New Zealand has continued to show robust economic form in 2015.
Despite a slowdown due to lower dairy prices, the economy still grew about 2.5 percent.
Inflation all but disappeared as well.
BNZ head of research Stephen Toplis noted earlier this month that the economy appears ideally placed - but it's not all sunshine.
Unions point out jobs will be harder to come by, with unemployment forecast to rise to 6.5 percent next year, while pay rises remain stuck at low levels too.
And stormclouds lie on the horizon, with the threat of a severe drought weighing on the mainstay of the economy, agriculture.
The economy picked up speed again following slow start to the year and while not growing as fast as last year, it's still impressive by developed nation standards.
New Zealand expanded 2.3 percent in the September year, slightly better than the United States at 2.2 percent, and considerably better than Japan at 1.7 percent and the eurozone at 1.6 percent. The OECD overall grew 2 percent.
Only Australia performed better, at 2.5 percent.
Nevertheless, back in July gloom had descended about the economy's prospects.
Sharp declines in dairy prices, coupled with fears of Greece imploding and China facing a hard landing, had knocked confidence and had some analysts muttering the unthinkable - recession.
Thankfully, that didn't come to pass.
Fuelled by record high net migration and visitor numbers, the ongoing rebuilding of Christchurch, construction activity in Auckland, and low interest rates, the economy picked up steam again in the second half of the year.
Interest rate cuts
After raising interest rates from 2.5 percent to 3.5 percent in 2014, the Reserve Bank reversed tack this year, returning the official cash rate (OCR) back to its record low 2.5 percent, citing weaker growth and tame inflation .
Did the Reserve Bank governor Graeme Wheeler get it wrong?
Mr Wheeler did misjudge the lack of inflation pressures. But so did most analysts and central bankers globally.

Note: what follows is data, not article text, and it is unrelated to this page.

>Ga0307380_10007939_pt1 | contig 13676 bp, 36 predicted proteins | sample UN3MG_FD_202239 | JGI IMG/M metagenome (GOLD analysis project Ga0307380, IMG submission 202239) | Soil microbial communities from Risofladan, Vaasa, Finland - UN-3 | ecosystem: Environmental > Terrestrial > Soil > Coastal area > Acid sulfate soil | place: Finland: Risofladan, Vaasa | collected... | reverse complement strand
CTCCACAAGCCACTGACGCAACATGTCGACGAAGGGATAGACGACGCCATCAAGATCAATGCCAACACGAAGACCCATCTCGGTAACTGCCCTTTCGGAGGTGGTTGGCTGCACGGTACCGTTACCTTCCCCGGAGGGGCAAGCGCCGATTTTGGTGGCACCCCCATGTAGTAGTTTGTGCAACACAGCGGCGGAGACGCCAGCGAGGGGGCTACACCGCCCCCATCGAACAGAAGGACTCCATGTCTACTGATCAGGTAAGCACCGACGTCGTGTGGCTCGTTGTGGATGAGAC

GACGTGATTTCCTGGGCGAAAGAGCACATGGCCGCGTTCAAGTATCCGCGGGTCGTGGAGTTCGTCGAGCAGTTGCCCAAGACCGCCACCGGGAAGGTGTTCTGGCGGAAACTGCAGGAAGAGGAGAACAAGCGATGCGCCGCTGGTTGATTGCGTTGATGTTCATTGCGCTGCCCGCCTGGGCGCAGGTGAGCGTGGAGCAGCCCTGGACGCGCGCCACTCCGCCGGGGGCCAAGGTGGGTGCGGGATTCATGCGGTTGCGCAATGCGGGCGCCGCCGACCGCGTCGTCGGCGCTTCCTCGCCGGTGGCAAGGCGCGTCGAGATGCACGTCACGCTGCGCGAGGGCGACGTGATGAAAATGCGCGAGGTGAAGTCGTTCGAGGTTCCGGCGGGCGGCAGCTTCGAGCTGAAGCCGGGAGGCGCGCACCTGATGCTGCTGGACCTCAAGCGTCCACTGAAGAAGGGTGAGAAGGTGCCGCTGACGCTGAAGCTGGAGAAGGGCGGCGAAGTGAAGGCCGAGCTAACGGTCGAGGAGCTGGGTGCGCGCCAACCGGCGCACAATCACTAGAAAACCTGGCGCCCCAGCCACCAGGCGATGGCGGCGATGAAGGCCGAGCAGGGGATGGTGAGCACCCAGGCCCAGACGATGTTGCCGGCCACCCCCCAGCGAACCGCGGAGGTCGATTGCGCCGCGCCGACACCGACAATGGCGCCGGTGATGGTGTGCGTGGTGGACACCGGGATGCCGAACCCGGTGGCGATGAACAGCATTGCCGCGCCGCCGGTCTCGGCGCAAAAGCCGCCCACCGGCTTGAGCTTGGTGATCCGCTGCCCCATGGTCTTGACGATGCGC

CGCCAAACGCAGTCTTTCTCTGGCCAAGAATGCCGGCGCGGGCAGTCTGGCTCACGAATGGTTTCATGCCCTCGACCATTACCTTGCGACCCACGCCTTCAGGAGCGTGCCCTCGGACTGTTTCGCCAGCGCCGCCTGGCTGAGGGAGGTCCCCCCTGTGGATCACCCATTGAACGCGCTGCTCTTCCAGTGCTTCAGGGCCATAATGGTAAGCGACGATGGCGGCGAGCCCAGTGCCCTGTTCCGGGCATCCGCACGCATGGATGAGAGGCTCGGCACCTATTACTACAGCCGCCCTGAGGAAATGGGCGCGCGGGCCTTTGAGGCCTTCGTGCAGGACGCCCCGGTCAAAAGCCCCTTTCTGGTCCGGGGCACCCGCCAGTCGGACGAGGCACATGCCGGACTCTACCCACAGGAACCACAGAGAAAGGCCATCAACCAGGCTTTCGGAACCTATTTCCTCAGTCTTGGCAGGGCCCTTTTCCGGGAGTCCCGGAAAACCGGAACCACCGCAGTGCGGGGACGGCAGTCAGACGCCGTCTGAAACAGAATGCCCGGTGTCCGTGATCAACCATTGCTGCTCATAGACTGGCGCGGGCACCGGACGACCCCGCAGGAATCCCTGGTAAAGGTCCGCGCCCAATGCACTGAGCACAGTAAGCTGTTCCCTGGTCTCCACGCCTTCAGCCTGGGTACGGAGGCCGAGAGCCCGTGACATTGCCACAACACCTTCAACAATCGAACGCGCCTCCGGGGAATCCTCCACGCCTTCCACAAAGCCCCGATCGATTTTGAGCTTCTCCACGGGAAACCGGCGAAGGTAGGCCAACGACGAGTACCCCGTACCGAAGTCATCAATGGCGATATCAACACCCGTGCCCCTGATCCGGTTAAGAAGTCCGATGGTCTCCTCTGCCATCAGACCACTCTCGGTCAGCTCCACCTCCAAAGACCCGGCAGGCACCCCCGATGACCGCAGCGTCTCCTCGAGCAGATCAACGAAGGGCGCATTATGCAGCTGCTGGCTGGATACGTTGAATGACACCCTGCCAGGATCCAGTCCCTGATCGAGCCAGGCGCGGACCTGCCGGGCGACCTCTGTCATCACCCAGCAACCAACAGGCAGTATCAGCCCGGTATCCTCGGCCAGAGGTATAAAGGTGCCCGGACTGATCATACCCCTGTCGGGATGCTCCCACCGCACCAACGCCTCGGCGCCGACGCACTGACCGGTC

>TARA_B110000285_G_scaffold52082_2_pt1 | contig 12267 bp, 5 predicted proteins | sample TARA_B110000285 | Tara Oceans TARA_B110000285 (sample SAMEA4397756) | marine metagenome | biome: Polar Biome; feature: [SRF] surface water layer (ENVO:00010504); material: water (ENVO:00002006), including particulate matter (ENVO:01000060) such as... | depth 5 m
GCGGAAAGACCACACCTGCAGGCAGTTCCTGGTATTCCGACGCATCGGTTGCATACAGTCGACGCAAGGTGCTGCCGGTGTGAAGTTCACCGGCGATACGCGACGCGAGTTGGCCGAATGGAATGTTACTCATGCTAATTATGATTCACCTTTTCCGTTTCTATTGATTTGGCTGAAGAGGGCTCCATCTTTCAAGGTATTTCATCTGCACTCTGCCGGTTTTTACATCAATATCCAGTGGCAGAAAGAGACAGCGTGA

Did higher interest rates unnecessarily hurt the economy?
It arguably delayed the fall in the dollar through 2014, but eventually the currency did respond to weaker dairy prices.
And rebuilding activity in Canterbury and Auckland's unsated demand for housing showed no signs of slowing during that time.
The Reserve Bank is forecasting rates on hold for some time.
But some analysts are unconvinced.
With inflation running well-below its 1 to 3 percent target band, they argue it might not be so easy lifting inflation expectations, forcing Mr Wheeler to cut again next year.
Auckland housing goes nuts
If there's one area that doesn't need any further stimulation from interest rates, it's Auckland's overheated housing market.
If Aucklanders are obsessed with housing, the surge in price growth to 25 percent a year certainly gave them something to talk about.
It also spilled over into neighbouring regions, with house prices in Hamilton, Tauranga and Whangarei also picking up speed.
The Reserve Bank can share some of the blame for that.
It extended lending restrictions to investors in the country's largest city in an effort to slow prices.
That in itself prompted a flurry of investor activity as they tried to get in before the November deadline.
Figures show sales have fallen sharply since then, and prices will inevitably follow.
Along with the government's tougher tax rules, the question is whether it'll be enough.
The answer is no.
The Reserve Bank estimates its efforts will shave between 2 and 4 percent off price growth.
The bottom line is more houses need to be build. Many, many more.
And speeding up that process has proved more difficult for the government than it possibly imagined.
Surplus - here today, gone tomorrow?
The government delivered on its promise to return to surplus in 2015.
But it appears unlikely to repeat that, as the slower economy and weak inflation hits tax revenue.
Finance Minister Bill English revised his fiscal goals to allow for a bit more leeway around the operating balance, and the government will borrow more.
Most would agree that's a prudent approach to take, particularly Mr English's decision to fund more capital spending on roads and schools and help underpin growth and reduce some capacity constraints.
But critics argue the extra borrowing could also be used to boost health spending, which is creaking under the burden of an expanding population.
They say alleviating some of these pressures would be a better use of the money than funding tax cuts in 2017, an election year.
Dairy's struggles continue
Dairy farmers will be wondering when, or even if, the good times will return.
In a volatile year, dairy auction prices ended flat, with whole milk prices at $US2304 (NZD$3351) a metric tonne.
That's well below the price many dairy farmers need to break even.
Analysts are betting any recovery will be long and slow, particularly as the world remains awash with milk and Chinese buyers remain content to sit on the sidelines.
The prospect of drought will also worry the agricultural sector, the country's main export earner.
The International Monetary Fund estimates the current El Nino will reduce GDP growth by 0.6 percentage points, as production falls due to herds being culled, and pasture and crops are damaged.